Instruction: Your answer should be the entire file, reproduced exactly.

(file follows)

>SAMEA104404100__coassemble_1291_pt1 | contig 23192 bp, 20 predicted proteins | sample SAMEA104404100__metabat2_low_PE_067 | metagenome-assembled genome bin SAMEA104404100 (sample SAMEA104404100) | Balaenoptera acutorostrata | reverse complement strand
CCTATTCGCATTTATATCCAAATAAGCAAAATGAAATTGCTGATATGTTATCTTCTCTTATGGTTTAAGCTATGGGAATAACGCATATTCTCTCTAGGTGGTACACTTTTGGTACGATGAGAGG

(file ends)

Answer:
>SAMEA104404100__coassemble_1291_pt1 | contig 23192 bp, 20 predicted proteins | sample SAMEA104404100__metabat2_low_PE_067 | metagenome-assembled genome bin SAMEA104404100 (sample SAMEA104404100) | Balaenoptera acutorostrata | reverse complement strand
CCTATTCGCATTTATATCCAAATAAGCAAAATGAAATTGCTGATATGTTATCTTCTCTTATGGTTTAAGCTATGGGAATAACGCATATTCTCTCTAGGTGGTACACTTTTGGTACGATGAGAGG